Sediment and Algae Cover the Great Lakes
June 26, 2013
The brilliant streaks of blue and green that color the Great Lakes in this image are a contradiction. The blue in Lake Michigan and Lake Huron is sediment brought to the surface when strong winds churned the lakes. The green in Lake Erie and in Lake Huron’s Saginaw Bay is algae, which builds on the surface when winds are calm. Sediment most often colors the Great Lakes in the spring and fall when transitioning weather patterns bring storms and strong winds. The winds stir the water, pulling quartz sand and silt from the lake bottom to the surface, says Richard Stumpf, an oceanographer with the National Oceanic and Atmospheric Administration. The white sand looks milky blue when viewed through the water from space. It is a good tracer, says Stumpf, illustrating how circulation in the lake moves material from the banks to the center. The Moderate Resolution Imaging Spectroradiometer (MODIS) on the Aqua satellite took this image on October 9, 2011, a little more than a week after a persistent mid-latitude cyclone moved out of the region. The storm brought strong winds to the Great Lakes region, and the resulting sediment first became visible on October 1 as the storm clouds started to move away. Some of the pale blue in Lake Erie may be sediment, but the green is an extremely large algal bloom. The algae may have initially spread across the western side of the lake because of windy weather, but calm weather and warm temperatures after the storm allowed green scum to build on the surface, says Colleen Mouw, a researcher at the University of Wisconsin-Madison. The bloom now covers much of the western half of the lake. “This is considered the worst bloom in decades,” says Stumpf. The green in Saginaw Bay is probably an algal bloom as well. Though satellite imagery cannot tell us what type of algae is growing, direct measurements of the water show that the bloom in Lake Erie is mostly microcystis aeruginosa, a toxic algae. Stumpf, whose research group monitors blooms in Lake Erie, measured extremely high concentrations (1,000 micrograms per liter) of microcystin in Lake Erie during the summer. Microcystis aeruginosa produces microcystin, a liver toxin that harms mammals. The display of color isn’t limited to the lakes. Touched by autumn, the forests around the lakes have turned orange. Credit: NASA image courtesy Jeff Schmaltz, MODIS Rapid Response Team at NASA GSFC. Caption by Holli Riebeek.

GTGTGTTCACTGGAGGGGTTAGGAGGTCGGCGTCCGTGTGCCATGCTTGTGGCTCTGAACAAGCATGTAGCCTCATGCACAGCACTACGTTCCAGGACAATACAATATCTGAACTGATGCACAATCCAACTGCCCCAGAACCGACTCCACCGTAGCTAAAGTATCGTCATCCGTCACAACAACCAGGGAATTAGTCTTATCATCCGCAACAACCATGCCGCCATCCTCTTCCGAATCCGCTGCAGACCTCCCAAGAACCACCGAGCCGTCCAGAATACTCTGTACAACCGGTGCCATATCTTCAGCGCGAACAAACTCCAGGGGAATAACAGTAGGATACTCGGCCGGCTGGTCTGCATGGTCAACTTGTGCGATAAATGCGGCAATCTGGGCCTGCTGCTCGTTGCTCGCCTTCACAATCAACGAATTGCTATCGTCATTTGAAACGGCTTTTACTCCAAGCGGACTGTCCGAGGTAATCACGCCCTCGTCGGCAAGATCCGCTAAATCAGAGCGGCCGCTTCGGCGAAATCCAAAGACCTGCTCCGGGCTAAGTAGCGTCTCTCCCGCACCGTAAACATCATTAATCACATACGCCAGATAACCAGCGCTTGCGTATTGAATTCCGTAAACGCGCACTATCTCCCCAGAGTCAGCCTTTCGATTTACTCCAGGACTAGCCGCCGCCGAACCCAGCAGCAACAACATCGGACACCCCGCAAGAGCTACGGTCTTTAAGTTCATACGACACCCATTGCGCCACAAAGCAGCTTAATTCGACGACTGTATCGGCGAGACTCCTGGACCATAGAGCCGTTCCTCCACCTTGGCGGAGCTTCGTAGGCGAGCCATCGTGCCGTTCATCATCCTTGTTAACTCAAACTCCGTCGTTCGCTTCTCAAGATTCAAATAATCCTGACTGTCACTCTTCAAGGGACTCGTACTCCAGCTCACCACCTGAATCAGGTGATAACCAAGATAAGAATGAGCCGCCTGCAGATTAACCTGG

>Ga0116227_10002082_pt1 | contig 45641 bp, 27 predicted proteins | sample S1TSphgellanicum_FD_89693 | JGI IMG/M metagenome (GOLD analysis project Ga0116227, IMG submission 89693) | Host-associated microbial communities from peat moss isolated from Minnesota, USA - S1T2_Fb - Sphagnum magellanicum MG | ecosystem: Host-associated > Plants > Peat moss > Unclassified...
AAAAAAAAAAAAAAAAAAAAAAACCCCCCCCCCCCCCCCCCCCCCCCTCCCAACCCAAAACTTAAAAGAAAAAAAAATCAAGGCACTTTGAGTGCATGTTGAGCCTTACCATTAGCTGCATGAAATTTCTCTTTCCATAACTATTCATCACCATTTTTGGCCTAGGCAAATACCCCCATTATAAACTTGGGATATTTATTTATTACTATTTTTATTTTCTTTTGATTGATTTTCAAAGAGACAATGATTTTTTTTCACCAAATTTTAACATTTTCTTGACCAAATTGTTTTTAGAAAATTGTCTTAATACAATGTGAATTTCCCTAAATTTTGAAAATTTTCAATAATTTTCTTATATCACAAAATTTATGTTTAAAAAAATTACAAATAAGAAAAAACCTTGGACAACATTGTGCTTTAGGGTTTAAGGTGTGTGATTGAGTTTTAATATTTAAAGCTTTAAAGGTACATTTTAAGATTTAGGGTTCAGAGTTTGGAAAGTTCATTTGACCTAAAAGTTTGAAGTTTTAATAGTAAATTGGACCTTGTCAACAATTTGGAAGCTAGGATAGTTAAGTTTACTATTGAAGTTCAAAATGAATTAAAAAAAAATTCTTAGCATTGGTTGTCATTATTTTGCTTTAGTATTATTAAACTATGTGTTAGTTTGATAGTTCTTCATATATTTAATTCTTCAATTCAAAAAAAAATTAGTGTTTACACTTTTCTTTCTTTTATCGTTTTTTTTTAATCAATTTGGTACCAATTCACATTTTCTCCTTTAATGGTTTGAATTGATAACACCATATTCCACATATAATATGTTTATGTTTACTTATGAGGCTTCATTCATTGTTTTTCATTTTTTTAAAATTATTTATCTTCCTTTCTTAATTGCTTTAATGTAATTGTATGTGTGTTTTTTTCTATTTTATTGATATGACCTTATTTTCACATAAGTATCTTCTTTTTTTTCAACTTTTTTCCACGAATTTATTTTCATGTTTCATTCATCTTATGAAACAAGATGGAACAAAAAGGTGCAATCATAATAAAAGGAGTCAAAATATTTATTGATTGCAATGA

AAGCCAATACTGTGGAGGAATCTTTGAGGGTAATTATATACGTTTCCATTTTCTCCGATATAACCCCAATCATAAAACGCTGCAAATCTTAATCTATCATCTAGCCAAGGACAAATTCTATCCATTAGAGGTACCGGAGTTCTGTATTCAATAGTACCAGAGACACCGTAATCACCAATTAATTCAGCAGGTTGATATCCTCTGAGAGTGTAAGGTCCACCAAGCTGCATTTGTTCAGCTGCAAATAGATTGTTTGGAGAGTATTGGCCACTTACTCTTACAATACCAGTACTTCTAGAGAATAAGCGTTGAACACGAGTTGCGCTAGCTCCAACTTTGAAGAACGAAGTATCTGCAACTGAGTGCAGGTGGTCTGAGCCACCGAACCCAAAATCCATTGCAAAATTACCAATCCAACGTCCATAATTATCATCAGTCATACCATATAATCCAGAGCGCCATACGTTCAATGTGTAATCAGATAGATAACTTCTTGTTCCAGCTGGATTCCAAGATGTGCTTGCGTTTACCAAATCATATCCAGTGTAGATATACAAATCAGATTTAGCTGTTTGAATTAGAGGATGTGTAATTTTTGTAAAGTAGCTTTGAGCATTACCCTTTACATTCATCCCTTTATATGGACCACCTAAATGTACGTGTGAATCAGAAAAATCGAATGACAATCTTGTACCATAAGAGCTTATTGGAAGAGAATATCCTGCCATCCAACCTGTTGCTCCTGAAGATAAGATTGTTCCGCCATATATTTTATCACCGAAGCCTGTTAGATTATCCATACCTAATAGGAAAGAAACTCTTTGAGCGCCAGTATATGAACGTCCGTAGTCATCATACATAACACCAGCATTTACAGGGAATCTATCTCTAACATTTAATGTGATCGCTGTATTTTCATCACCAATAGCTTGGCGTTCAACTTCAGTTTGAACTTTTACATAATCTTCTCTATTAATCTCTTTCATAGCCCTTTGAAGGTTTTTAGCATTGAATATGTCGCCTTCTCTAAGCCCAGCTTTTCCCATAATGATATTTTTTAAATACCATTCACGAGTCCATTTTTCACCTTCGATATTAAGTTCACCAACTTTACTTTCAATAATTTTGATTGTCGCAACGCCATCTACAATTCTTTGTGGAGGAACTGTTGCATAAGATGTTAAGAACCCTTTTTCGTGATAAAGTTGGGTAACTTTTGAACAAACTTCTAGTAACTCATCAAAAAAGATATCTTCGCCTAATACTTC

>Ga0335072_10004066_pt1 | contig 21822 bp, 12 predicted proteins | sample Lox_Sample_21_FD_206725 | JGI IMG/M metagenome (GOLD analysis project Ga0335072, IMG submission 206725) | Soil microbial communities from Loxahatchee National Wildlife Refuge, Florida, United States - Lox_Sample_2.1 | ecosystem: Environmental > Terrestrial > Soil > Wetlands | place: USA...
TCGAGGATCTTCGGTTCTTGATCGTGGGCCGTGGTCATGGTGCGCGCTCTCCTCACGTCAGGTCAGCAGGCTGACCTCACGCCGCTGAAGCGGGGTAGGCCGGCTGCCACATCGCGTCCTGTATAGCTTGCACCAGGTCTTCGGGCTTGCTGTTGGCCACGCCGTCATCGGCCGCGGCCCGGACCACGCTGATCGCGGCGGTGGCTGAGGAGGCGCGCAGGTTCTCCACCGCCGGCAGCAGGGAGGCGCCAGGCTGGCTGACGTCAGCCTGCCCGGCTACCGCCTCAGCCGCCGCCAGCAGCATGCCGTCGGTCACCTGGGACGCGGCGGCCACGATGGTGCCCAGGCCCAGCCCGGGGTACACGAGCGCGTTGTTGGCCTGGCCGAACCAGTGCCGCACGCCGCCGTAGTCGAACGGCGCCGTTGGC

Topics: Environment, Canada – United States border, Cyanobacteria, Water, Microcystis, Microcystis aeruginosa, Microcystin, Algal bloom, Saint Lawrence Seaway, Lake, Algae, Lake Erie, Great Lakes, Richard Stumpf